BWW Review: Philadelphia Theatre Company's RED
Red, John Logan's Tony® award-winning play, takes you into the compelling world of abstract expressionist painter, Mark Rothko (Stephen Rowe) just as he is newly commissioned to paint a collection of murals for a famed, high-society New York restaurant. Ken (Haley Joel Osment), a young, aspiring painter signs on to become Rothko's assistant which turns out to be a demanding but intrinsically educational endeavor. Together they take a two-year journey that sheds light on the clash between antiquated art sensibilities and modern pop culture, in addition to delving into the debate of where art stands in relation to commercialism.
From the pungent smell of cigarette smoke to the sweeping strains of classical music, the Philadelphia Theatre Company's production successfully immerses you in Rothko's controlling domain. Even the scene changes, performed by the characters themselves, keep up the continual progression through everyday work in an artist's studio. At one point, the audience is treated to the experience of seeing Rothko and Ken prime a canvas, a moment that shines due to clever lighting.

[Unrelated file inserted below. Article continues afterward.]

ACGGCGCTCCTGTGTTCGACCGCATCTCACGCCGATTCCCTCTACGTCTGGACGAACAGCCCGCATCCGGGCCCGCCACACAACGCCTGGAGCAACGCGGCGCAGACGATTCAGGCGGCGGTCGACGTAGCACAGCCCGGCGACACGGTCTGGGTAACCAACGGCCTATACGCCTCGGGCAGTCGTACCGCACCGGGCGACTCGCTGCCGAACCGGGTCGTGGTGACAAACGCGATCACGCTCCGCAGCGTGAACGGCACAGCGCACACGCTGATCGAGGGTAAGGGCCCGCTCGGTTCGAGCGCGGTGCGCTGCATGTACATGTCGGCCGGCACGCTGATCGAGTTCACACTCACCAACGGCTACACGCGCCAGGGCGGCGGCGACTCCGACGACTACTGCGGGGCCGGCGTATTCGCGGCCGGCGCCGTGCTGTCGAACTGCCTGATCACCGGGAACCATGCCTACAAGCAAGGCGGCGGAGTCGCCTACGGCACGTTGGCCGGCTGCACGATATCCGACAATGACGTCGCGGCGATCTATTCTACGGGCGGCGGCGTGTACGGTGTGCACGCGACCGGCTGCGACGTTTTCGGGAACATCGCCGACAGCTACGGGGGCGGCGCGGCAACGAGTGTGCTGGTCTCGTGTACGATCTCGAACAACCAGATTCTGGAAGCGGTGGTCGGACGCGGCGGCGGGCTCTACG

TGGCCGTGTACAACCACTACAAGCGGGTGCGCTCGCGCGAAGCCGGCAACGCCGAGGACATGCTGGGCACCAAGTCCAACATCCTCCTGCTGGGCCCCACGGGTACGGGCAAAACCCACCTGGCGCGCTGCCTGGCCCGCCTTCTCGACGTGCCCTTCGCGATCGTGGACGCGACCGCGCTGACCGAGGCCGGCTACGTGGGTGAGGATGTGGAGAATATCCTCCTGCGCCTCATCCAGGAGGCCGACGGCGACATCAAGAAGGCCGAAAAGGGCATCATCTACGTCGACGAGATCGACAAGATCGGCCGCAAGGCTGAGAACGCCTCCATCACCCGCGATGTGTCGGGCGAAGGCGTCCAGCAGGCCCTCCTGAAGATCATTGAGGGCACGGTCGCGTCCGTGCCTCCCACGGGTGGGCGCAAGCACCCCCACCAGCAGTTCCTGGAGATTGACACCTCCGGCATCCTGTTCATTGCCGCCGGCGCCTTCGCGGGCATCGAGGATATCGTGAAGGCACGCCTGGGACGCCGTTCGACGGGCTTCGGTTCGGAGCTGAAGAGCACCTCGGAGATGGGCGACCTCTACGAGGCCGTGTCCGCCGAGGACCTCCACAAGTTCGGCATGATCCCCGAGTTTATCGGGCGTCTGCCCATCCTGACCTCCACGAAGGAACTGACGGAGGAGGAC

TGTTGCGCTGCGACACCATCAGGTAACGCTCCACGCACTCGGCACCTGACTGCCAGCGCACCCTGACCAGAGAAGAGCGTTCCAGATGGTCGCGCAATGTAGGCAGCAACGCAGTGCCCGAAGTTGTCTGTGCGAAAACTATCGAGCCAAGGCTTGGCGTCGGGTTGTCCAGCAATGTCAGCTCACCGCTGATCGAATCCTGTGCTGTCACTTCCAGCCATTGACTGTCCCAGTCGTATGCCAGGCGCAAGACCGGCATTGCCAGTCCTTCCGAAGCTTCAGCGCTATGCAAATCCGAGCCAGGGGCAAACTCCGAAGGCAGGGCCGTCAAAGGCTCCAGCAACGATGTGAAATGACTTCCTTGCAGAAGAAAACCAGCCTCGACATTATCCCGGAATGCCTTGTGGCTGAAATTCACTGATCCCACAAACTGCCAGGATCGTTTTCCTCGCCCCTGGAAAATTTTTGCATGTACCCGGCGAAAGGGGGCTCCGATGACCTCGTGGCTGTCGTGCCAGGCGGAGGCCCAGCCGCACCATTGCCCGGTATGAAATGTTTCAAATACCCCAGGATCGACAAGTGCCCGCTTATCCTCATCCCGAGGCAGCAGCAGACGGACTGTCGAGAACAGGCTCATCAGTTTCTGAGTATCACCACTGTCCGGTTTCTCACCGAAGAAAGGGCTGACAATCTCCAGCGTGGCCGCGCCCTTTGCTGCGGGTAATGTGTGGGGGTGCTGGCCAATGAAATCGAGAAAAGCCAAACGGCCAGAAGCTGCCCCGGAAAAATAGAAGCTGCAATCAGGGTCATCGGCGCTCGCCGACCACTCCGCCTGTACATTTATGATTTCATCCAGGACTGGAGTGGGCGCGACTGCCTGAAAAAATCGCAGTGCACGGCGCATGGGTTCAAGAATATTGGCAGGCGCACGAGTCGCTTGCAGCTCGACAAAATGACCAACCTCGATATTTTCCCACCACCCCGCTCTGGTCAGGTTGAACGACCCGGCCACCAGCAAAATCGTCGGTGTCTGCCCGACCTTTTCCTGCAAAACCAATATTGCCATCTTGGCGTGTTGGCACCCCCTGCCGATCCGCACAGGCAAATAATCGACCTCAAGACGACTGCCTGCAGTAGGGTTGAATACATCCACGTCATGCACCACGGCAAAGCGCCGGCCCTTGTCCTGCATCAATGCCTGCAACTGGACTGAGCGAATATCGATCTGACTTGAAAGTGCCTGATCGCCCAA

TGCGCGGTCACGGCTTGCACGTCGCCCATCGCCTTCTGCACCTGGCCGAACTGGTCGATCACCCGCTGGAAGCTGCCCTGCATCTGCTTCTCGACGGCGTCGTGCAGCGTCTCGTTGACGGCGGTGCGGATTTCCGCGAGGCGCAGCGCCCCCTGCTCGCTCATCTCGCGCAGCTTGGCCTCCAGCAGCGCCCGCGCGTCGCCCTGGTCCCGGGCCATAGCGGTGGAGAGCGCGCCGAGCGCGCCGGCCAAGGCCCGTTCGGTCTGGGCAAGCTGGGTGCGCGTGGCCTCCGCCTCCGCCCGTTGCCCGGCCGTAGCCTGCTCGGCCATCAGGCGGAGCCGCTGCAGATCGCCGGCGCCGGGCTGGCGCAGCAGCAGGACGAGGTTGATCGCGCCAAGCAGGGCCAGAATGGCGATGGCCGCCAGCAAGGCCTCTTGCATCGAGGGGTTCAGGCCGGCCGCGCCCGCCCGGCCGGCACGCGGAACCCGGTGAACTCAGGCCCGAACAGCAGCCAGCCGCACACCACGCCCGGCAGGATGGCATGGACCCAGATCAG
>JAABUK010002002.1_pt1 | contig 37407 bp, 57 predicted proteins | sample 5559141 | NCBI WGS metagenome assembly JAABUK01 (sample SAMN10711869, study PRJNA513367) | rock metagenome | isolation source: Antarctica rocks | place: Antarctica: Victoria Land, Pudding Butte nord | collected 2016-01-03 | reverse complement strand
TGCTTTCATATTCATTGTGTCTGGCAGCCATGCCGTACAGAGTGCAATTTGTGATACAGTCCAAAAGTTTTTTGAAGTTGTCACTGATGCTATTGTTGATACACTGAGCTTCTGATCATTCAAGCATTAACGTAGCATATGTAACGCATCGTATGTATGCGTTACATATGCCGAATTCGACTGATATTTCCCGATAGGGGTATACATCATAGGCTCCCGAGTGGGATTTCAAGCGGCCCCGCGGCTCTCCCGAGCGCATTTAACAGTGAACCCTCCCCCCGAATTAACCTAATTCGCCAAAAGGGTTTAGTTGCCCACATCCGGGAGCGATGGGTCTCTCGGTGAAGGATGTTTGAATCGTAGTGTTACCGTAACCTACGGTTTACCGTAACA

Brilliant and inspiring language prevails in this play where the tumultuous chemistry between Rothko and Ken ebbs and flows through disagreement, discussion and the complete lack thereof. Stephen Rowe is splendid in his portrayal of the intense yet vulnerable Mark Rothko. Haley Joel Osment effectively delivers the ample combination of an unwavering thick-skinned young man with an unaffected intelligence.
Rothko repeatedly asks "What do you see?," forcing Ken (and the audience) to look closer and think deeper when viewing art. The same should be applied to Red, which is well-worth your consideration.
Photo Credit: Mark Garvin